North west smokers drop enough butts to fill an Olympic-sized swimming pool every year
Smokers in the north west drop enough cigarette butts to fill an Olympic-sized swimming pool every year, according to new research.
According to the figures, smokers in the north west drop 246 tonnes of cigarette-related waste in the street every year, which councils have to clean up.
That’s on top of another 360 tonnes of waste which is put in bins.
The figures come from an analysis of numbers from anti-smoking organisation Ash. E-cigarette retailer Vapourcore crunched the numbers and found that smokers in the north west generated the third largest amount of street litter in England, behind only puffers in the south east (261 tonnes) and London (257 tonnes).
According to the “Ready Reckoner” tool created by Ash.org.uk, in England, an estimated 15.5 per cent of the 18-plus population smoke cigarettes (2016) – that’s 6,739,832 adult smokers – at an approximated £12.6 billion cost to society each year.
Part of this cost is in the clean-up. In England, 62 per cent of people drop litter, and smoking materials constitute 35 per cent of all street litter. Smokers in England consume about 75 million cigarettes every day. Of these, roughly 65.5 million are filtered. Most cigarette filters are non-biodegradable and must be collected and disposed of in landfill sites.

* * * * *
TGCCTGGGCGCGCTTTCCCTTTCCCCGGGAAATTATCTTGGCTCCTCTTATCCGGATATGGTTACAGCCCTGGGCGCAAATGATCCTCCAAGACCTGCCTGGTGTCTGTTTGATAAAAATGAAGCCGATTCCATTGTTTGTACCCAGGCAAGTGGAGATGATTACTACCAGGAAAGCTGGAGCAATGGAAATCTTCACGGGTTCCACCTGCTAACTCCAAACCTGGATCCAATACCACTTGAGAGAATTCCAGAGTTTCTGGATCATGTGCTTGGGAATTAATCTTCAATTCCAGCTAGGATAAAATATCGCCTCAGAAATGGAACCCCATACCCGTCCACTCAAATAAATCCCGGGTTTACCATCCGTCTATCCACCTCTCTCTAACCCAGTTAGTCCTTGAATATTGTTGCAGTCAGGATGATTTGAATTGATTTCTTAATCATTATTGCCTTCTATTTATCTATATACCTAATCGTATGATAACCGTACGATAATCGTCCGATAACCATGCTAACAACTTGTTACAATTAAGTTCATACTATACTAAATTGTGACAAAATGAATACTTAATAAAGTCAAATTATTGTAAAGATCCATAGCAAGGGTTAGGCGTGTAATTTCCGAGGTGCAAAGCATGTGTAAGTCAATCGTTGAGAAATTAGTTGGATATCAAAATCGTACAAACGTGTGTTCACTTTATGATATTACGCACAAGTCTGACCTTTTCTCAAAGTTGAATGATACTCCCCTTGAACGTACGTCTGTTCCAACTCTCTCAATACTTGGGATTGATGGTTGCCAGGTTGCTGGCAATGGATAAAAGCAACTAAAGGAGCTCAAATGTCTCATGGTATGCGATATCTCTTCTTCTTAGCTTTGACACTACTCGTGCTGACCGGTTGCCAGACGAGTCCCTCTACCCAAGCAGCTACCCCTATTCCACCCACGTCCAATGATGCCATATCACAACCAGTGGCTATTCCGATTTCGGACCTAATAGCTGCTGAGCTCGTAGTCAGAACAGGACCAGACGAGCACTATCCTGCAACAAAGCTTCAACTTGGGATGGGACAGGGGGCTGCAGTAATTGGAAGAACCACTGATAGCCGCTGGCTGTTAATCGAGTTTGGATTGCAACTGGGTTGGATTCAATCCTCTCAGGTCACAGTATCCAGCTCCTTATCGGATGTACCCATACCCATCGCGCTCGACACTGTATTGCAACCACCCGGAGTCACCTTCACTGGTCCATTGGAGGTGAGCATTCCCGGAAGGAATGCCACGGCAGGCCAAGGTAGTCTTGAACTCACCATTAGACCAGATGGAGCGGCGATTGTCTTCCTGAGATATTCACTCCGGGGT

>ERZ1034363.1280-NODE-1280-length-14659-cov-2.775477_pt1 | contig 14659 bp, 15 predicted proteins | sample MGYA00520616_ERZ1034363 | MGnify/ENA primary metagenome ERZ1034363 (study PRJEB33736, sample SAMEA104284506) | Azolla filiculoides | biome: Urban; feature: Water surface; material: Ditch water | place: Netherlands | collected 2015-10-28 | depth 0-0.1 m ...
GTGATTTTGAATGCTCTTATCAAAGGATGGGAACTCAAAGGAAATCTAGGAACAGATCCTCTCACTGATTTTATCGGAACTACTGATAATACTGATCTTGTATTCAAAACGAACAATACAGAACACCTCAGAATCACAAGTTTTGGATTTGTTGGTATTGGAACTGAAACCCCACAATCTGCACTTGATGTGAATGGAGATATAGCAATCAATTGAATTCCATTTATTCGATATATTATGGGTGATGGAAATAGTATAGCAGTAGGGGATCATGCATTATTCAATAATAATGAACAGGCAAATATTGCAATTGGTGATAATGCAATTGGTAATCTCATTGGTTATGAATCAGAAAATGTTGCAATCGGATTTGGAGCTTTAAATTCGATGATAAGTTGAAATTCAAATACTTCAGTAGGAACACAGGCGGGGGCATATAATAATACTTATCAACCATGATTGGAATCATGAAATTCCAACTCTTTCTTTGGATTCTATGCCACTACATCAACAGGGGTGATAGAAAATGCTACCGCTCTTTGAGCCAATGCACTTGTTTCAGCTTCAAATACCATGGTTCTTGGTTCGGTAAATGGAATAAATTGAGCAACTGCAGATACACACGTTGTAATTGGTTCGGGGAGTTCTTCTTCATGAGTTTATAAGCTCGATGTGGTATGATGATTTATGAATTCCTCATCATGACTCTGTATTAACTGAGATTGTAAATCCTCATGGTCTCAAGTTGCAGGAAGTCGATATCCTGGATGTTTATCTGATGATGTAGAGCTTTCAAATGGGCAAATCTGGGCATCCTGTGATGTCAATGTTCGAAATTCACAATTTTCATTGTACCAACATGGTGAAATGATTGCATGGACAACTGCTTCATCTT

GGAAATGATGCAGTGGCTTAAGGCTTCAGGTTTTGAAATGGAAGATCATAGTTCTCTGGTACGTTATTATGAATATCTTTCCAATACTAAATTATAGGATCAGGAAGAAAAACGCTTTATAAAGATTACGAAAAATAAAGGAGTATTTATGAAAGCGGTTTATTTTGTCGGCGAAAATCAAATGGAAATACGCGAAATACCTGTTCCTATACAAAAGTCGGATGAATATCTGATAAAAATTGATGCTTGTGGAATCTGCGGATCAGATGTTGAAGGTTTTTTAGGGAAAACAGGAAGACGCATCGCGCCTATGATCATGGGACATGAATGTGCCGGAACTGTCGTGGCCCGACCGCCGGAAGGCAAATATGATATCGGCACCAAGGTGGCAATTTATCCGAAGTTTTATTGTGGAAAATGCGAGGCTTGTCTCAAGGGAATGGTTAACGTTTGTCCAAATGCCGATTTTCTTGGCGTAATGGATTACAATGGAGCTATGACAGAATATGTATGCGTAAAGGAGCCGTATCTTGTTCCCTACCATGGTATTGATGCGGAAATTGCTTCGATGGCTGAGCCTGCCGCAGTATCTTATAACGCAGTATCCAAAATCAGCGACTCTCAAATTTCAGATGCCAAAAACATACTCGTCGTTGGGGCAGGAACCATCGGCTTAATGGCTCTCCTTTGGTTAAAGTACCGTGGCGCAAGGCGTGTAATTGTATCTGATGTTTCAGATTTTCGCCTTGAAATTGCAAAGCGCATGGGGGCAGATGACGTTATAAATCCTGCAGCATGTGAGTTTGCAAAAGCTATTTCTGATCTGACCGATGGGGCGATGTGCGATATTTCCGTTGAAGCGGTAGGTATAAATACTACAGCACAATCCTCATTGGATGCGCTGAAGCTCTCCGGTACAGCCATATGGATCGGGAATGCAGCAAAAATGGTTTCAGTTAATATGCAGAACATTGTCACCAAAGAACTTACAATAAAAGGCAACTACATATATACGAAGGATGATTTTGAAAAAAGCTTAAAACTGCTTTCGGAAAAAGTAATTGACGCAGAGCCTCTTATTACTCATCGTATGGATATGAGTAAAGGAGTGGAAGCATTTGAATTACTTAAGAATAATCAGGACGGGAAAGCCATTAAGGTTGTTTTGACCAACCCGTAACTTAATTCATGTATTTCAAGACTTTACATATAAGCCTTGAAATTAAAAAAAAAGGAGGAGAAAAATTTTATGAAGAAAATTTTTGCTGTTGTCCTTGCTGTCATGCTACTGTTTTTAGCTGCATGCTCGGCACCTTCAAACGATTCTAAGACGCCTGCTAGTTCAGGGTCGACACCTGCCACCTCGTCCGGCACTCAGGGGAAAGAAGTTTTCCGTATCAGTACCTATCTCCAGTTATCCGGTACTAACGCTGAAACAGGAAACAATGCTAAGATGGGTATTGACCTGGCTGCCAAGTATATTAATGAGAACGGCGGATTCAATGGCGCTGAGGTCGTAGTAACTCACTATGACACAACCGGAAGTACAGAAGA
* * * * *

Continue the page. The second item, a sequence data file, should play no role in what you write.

Consequently, discarded cigarette butts amount to 11 tonnes of waste daily. This represents 4,071 tonnes of waste annually, of which 1,710 is discarded as street litter that must be collected by local authorities. That’s enough cigarette butts found discarded on the streets of England to fill seven Olympic swimming pools every year (and that’s not counting cigarette packaging and other smoking-related litter).
Charles Bloom, managing director of Vapourcore.com, said: “Cigarette waste is a huge problem. Today, consumers are more conscious of waste than ever before. Now, people think twice before purchasing a plastic bottle or disposable coffee cup – even a straw – and the very same mentality should be applied to cigarette butts.
“Of course, not only is the filter component damaging to the environment, but the nicotine, formaldehyde, arsenic, ammonia and other chemicals found in cigarettes are damaging too. Damaging to our wildlife, dangerous to our children and harmful to society; we have a responsibility to recognise this is a problem too big to ignore.”
*The scale of smoking-related litter cited in the Ready Reckoner tool is restricted to the contribution of discarded cigarette butts containing filters, which are almost exclusively non-biodegradable.